Religion & spirituality

What Is This “Taghut” Word Recently Mentioned On Pakistani Television?

I went live with Sahil Adeem and to be honest, he had no clue when I was trolling him about his favourite subject on portals. But my oh my, this person is way ahead. He actually lured all the PTI support to eventually make them aware of the scenario where Imran Khan was himself privy of the dajjalic system.

The term Taghut has recently been highlighted in Pakistani media by Sahil Adeem where he undertook all the Liberals, Feminists, and Athiest as a sexton into a collective grave, drawing from its numerous mentions in the Qur’an.

Agreeing or disagreeing with Sahil Adeem is one thing, but the way he exposed Islamophobic propaganda machines (Taghoot / Taghut, also known as the Dajjalic System) has triggered liberals, feminists, and atheists.

Notably, it appears in Ayah 2:256, which states:

“There shall be no compulsion in [acceptance of] the religion. The right course has become clear from the wrong. So whoever disbelieves in Taghut and believes in Allah has grasped the most trustworthy handhold with no break in it. And Allah is Hearing and Knowing.”

Linguistic and Religious Definition

Ibn al-Jawzī Rahimaullah describes Taghut linguistically as derived from tughyan, meaning to exceed the set limits. [Zad al-Masir, 2/125]

Imam Ibn al-Qayyim Rahimaullah provides a detailed religious context:

It is everything in which man exceeds his limits, whether it is being worshiped, followed, or obeyed. The Taghut of each community includes those who are sought for judgment instead of Allah and His Messenger, those worshipped besides Allah, those followed without proof from Allah, and those obeyed without knowing if it aligns with Allah’s judgment. Most people have turned from worshipping Allah alone to worshipping Taghut, seeking judgment from Taghut, and obeying and following Taghut. [I’lām Al-Muwaqqi’īn (1/50)]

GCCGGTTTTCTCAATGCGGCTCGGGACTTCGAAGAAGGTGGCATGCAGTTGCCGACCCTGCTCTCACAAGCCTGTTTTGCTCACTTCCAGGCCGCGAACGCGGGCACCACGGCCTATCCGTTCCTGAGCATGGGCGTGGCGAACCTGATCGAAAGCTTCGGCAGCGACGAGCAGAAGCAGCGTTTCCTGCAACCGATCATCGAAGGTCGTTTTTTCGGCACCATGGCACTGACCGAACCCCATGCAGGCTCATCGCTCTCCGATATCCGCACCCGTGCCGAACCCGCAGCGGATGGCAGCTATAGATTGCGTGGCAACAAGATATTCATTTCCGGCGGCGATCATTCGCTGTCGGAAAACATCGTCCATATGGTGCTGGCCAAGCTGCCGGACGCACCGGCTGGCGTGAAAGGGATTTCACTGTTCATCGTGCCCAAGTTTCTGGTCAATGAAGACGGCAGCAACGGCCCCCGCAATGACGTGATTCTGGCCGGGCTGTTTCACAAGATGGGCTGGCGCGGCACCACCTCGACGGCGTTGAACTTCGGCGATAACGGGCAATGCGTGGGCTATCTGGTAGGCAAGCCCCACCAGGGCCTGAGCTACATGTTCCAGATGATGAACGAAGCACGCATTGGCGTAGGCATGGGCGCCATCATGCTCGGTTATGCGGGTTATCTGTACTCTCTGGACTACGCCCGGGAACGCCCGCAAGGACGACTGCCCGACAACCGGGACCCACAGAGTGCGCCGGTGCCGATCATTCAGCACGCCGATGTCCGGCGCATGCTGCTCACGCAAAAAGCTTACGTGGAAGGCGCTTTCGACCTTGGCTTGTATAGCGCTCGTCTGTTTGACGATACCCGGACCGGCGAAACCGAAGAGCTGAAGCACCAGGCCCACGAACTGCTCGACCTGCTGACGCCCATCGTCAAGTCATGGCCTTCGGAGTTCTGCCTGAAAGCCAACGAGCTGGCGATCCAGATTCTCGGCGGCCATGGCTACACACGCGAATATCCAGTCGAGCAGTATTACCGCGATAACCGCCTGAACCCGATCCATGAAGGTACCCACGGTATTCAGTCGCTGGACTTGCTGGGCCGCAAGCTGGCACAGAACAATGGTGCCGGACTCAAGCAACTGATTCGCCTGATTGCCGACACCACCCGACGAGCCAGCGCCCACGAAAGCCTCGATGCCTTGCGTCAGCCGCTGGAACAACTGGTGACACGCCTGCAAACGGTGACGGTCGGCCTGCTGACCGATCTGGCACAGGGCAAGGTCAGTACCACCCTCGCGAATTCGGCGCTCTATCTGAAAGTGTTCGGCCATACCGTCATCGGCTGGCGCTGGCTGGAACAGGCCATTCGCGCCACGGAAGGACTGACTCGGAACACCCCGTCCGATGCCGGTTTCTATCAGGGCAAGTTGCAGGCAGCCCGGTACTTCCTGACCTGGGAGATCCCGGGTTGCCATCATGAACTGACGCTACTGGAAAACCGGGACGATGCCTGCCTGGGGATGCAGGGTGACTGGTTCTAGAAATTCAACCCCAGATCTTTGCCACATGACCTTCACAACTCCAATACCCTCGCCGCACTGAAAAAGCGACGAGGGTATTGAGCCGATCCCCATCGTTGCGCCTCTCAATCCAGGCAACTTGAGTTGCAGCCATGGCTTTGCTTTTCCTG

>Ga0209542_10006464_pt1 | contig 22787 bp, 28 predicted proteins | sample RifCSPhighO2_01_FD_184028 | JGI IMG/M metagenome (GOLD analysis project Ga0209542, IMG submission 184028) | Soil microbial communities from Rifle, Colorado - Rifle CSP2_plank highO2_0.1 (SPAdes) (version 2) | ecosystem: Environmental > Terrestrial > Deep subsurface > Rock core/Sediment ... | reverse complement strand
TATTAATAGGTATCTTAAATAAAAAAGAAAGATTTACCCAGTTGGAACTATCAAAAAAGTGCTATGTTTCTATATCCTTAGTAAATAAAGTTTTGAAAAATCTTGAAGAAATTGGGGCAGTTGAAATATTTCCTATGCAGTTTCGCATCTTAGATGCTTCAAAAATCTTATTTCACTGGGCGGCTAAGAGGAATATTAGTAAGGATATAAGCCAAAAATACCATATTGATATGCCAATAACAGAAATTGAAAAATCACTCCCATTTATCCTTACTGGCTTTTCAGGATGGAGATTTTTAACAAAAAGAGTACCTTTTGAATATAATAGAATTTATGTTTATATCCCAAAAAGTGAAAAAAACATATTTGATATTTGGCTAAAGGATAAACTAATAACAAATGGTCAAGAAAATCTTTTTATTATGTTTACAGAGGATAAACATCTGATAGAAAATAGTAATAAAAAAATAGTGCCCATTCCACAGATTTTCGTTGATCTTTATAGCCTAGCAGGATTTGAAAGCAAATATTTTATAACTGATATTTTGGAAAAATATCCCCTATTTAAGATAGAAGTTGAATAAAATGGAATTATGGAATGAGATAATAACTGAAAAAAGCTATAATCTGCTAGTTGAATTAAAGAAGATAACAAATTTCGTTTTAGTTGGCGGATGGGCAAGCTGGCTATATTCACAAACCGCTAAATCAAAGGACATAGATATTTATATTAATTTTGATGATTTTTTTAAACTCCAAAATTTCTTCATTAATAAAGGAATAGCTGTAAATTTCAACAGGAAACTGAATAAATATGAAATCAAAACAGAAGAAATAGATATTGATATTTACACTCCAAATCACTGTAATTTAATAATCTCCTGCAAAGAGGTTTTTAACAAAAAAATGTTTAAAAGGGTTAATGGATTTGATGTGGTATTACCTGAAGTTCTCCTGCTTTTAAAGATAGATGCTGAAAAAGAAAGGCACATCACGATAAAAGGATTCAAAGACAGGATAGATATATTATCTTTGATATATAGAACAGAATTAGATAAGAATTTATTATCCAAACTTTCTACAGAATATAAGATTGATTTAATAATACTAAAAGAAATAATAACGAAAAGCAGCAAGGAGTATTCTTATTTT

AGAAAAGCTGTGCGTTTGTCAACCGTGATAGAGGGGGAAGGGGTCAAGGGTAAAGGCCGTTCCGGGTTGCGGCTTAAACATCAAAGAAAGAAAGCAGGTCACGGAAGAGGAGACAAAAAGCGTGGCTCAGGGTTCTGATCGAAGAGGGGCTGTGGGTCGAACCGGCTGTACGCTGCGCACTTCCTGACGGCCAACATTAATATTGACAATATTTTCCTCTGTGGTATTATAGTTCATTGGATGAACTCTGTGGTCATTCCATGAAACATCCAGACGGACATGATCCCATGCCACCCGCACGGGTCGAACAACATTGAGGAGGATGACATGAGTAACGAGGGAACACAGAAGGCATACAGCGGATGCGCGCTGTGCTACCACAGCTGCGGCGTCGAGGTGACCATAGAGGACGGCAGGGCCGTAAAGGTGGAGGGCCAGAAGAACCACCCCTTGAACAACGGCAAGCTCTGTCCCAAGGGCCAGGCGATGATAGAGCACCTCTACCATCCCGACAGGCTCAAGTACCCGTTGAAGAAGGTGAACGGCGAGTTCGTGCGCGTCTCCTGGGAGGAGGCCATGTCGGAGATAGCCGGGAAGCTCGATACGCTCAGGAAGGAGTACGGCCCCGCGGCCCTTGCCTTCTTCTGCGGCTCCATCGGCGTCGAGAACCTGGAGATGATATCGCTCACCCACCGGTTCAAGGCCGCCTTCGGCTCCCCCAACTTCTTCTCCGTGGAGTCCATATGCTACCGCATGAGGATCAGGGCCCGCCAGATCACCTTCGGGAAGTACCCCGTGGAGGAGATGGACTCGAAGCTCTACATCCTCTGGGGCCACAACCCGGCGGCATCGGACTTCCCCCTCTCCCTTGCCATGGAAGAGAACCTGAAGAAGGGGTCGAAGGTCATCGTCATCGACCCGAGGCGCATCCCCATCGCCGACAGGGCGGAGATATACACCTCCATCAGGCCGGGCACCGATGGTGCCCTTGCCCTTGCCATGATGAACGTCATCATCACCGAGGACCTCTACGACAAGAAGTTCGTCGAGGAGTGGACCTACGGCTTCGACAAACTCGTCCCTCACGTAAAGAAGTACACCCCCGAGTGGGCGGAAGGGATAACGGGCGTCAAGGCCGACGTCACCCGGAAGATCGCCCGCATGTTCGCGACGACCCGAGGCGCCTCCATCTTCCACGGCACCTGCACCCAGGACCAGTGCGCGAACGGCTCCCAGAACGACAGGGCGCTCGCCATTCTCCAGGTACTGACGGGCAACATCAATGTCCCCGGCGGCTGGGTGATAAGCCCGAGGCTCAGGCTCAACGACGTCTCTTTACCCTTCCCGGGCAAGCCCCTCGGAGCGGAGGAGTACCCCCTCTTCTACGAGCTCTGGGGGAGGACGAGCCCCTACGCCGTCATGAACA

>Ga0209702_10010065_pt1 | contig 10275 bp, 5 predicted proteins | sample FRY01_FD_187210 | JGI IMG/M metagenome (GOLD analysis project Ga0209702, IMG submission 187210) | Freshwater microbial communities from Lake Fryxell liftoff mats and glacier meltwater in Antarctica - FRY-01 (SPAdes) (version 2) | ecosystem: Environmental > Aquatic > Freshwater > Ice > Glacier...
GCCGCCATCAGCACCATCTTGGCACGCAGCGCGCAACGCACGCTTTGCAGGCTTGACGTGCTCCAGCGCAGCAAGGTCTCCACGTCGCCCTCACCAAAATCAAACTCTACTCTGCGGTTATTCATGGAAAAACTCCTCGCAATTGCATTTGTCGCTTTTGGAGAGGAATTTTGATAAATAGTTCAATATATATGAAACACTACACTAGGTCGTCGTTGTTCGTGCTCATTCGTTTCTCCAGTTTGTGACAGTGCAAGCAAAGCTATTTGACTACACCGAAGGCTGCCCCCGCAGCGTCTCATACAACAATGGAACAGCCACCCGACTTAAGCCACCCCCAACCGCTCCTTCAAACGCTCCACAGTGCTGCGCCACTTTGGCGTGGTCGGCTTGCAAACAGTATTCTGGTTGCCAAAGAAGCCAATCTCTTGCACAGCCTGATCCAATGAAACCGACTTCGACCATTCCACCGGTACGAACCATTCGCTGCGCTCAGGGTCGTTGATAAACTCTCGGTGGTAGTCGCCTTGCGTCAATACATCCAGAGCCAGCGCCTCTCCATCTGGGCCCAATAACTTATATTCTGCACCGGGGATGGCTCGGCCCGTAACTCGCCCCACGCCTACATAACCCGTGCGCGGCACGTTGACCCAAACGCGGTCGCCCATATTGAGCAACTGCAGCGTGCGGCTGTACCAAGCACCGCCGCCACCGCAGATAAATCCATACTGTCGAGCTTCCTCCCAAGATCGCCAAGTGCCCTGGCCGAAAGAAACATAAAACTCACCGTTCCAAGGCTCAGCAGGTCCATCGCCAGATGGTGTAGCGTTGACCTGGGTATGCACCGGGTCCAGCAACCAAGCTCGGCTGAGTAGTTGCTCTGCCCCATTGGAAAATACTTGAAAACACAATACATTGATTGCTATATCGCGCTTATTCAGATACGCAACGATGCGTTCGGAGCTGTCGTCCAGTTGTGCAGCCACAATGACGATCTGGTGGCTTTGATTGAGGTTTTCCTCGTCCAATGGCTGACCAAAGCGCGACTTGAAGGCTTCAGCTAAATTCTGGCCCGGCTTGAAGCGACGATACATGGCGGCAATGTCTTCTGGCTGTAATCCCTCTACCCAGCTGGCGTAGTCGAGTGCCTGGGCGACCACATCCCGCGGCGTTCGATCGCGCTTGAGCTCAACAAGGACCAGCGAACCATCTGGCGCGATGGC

Taghut, therefore, represents any entity or person that diverts individuals from the path of Allah, making it a critical concept in Islamic theology and practice.

What is meant by Taghut?

From a linguistic perspective, Taghut is applied to every person who exceeds the limits of servitude to Allah. According to the Qur’an, Taghut refers to someone who, by surpassing the limits of servitude to Allah, declares themselves as the lord of others, encouraging people to worship them instead of Allah. There are three types of such people:

  1. The first type is the person who claims sovereignty by disobeying Allah’s commands and considers the judgment of Allah as secondary.
  2. The second type is the one who enforces their own laws over the divine laws of Allah.
  3. The third type is the one who submits to anyone other than Allah and follows a system other than the Shariah.

Rejecting all forms of Taghut is essential for true monotheism, as stated in the Qur’an: “There is no compulsion in religion; the right way stands clearly distinguished from the wrong.” (Surah Al-Baqarah 2:256)

Definition of Taghut by Maulana Maududi

Taghut refers to any force or entity that rebels against Allah’s sovereignty and leads people away from His path. This can include false gods, tyrants, or any authority that demands obedience contrary to Allah’s commandments. Maulana Maududi emphasized that Muslims must reject Taghut in all its forms to uphold the true monotheism of Islam.

To delve deeper into Maulana Maududi’s interpretation, you can look into his works such as “Tafheem-ul-Quran” and other writings where he extensively discusses the concept.

A Modern Example of Taghut

A clear and undeniable example of Taghut, as some argue, is the United Nations (UN). This viewpoint suggests that the UN represents a system of authority that deviates from the principles set by Allah and His Messenger. Critics claim that by joining the UN, rulers of Muslim countries are submitting to a global authority that may conflict with Islamic values and laws.

Contextual Understanding

This perspective stems from the belief that any governance or entity seeking judgment outside the framework of Islamic law and promoting principles contrary to Islamic teachings can be considered Taghut. The concern is that international bodies like the UN can influence Muslim-majority nations to adopt policies or practices not aligned with Islamic principles, thus leading to the worship and obedience of Taghut.

This interpretation highlights the importance of critically evaluating the alignment of global institutions and agreements with Islamic teachings and the potential spiritual implications for Muslim communities.

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